Home Chicago – journeys end after 2,500 miles

May 25, 2007

Twelve days and more than 2,500 miles ago we left Santa Monica, California, bound for Chicago along old Route 66. That journey ended today as weve arrived at our destination.

One piece of advice for the Dixie Truckers Home

May 25, 2007

Dixie3.jpgThe Dixie Truckers Home in McLean, Illinois, off Interstate 55 and alongside what used to be Route 66, may not be the first American truckstop. But it’s definitely one of the oldest — and one of the most revered among aficionados of the old cross-country highway.

Breezy stroll on Route 66s most famous bridge

May 25, 2007

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This bridge was once the point at which Route 66 crossed the Mississippi River at St. Louis. Now there is a picnic table near the middle and the closest you can get to being run over is by a short-sighted cyclist.

Dark side of Route 66 and the open road

May 25, 2007

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As the Route 66 Team traveled from Los Angeles to Chicago, celebrating Route 66 and the allure of the open road, we drove past a lot of reminders of the carnage that automobile travel entails.

Signs of life returning to Times Beach

May 25, 2007

You won’t find Times Beach on any up-to-date map of Missouri. Atimesbeach5.jpgnd all referenTimesBeach1.jpgces to it have been taken off signs on Interstate 44, the major east-west highway that replaced old Route 66 in this part of the country.

Snapshot from St. Louis: Oh yeah, thats what traffic looks like

May 25, 2007

congestion2.jpgIf like us you travel Route 66 the wrong way round the vast majority of people take the trip west for the true highway experience then once you leave Los Angeles there are no major cities until you reach St. Louis in Missouri.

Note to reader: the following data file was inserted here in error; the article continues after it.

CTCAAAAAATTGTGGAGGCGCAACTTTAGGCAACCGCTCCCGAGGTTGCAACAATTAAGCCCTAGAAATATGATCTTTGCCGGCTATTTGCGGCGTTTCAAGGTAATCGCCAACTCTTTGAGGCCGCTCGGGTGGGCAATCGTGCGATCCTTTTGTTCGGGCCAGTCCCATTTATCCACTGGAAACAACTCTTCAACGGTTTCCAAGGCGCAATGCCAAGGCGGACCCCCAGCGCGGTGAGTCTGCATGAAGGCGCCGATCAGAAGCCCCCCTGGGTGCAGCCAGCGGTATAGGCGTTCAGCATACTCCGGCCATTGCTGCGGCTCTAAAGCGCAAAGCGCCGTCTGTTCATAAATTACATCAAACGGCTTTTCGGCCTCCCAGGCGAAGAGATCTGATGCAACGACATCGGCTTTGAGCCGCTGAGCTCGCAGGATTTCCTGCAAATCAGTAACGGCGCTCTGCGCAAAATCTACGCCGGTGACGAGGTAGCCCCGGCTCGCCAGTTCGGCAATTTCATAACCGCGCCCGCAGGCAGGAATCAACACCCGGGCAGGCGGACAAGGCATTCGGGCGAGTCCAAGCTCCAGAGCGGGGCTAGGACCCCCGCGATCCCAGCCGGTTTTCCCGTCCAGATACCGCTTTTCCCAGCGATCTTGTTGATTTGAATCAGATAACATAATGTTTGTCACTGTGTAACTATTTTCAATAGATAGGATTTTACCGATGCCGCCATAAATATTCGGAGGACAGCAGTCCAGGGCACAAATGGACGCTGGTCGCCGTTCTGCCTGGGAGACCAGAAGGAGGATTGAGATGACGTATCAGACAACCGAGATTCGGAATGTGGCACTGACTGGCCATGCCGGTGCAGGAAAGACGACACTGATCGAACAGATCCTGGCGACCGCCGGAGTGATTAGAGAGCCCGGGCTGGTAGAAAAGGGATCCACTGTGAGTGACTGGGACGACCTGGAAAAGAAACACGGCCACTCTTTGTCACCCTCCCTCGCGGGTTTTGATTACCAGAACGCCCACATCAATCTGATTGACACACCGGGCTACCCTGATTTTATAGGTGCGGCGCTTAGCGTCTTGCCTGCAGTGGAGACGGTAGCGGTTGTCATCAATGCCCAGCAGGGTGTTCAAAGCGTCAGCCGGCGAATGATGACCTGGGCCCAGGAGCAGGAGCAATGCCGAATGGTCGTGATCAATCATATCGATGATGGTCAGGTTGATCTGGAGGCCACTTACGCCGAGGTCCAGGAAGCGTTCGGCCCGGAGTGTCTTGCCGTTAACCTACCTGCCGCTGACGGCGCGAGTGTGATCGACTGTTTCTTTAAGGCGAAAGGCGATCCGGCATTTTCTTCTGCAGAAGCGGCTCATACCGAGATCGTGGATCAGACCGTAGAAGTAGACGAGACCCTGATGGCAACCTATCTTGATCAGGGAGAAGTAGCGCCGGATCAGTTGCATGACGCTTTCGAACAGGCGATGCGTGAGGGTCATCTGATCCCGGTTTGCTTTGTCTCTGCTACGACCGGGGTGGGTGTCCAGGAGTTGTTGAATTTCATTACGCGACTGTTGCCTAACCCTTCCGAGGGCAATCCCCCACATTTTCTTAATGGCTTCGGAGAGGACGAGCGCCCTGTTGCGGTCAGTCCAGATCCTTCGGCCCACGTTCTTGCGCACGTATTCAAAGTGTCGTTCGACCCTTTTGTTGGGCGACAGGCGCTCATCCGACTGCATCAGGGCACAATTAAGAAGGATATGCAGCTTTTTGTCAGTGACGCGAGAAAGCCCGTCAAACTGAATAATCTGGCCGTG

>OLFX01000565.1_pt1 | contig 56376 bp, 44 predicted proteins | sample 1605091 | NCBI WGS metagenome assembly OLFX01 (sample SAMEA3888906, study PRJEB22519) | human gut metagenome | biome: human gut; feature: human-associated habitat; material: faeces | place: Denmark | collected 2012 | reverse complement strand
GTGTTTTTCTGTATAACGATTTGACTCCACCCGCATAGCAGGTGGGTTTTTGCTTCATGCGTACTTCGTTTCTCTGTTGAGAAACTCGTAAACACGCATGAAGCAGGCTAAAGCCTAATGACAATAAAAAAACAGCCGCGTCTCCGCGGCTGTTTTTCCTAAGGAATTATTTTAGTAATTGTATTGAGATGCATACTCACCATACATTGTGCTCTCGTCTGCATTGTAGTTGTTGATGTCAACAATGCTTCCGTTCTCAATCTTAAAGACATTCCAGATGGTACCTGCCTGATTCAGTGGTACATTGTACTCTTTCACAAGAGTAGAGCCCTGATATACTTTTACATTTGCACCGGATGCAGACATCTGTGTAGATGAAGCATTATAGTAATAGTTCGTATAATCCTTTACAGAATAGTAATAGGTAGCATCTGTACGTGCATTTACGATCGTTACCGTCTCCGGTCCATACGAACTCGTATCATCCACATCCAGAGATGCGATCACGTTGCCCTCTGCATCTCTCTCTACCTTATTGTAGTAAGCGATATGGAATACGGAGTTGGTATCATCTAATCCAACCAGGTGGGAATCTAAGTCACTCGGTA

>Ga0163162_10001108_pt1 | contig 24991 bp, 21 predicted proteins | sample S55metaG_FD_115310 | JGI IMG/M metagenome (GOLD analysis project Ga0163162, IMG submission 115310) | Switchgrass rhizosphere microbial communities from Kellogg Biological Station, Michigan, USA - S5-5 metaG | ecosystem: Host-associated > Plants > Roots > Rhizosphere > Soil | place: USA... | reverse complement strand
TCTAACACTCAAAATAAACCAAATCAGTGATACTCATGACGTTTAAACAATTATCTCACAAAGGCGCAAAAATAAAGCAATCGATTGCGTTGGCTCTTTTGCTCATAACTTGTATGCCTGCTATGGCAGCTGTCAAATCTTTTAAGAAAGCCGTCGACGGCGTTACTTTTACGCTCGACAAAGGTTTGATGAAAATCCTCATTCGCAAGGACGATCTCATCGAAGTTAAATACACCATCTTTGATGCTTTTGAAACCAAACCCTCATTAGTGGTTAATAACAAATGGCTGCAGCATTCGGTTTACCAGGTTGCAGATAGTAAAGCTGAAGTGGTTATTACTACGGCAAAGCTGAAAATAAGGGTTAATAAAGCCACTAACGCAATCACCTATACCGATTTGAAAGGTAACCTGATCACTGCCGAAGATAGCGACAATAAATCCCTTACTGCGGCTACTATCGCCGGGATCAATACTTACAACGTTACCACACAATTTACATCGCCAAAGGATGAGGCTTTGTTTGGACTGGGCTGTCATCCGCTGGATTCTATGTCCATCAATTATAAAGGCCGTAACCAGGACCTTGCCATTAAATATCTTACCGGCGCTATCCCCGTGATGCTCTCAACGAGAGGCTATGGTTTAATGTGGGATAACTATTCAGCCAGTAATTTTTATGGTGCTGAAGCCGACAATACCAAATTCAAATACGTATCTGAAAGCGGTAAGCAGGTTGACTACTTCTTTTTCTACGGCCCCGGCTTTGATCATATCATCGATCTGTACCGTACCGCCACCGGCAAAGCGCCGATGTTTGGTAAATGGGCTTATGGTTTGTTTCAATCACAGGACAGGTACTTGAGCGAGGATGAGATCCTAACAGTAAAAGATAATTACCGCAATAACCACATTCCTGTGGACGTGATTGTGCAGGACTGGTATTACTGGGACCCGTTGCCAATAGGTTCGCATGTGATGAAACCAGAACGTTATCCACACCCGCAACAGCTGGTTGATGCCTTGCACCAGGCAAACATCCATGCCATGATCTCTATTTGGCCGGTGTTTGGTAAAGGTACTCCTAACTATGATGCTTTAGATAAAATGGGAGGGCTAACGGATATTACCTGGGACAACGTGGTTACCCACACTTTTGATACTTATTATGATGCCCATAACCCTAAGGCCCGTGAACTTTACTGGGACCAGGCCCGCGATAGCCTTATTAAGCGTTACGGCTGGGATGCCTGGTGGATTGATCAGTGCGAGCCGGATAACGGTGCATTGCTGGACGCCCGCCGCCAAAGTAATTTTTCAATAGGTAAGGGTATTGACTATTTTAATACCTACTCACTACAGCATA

Hazelgreen, Missouri detour for glimpse of old Route 66

May 25, 2007

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Less than 20 miles east of Lebanon, Missouri on old Route 66, there is a section of no more than a couple of miles that gives travellers a glimpse of the iconic highway as it once was.

Another Route 66 museum but this ones free!

May 25, 2007

Museum6.jpgIf youre driving west along Route 66 and still do not feel satiated by the two museums dedicated to the highway in Oklahoma, you could do worse than stop in at the museum in Lebanon, Missouri.
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It is smaller than the other two, so there is less to see. But there is a mock old-fashioned gas station, an old diner and a rather shabby looking fake motel room, plus two Route 66 armchairs that any true aficionado of Americas Main Street might eye with envy.

Everything that fits is at Steve’s Sundry in Tulsa

May 24, 2007

steve5.JPGOn the outside, Steve’s Sundry, Books & Magazines on South Harvard Avenue in Tulsa’s midtown neighborhood, doesn’t look like much. But just as you shouldn’t judge a book by its cover, don’t write off Steve’s because of its modest curb appeal and its location in an aging strip mall.

Different state, different town, same problems for Route 66 motels

May 24, 2007

HOTEL.jpgLike a number of towns along what was Route 66, the motels here in Lebanon, Missouri thrived on the through traffic. And like many of those same towns, when Route 66 went away the motels were among the first to suffer.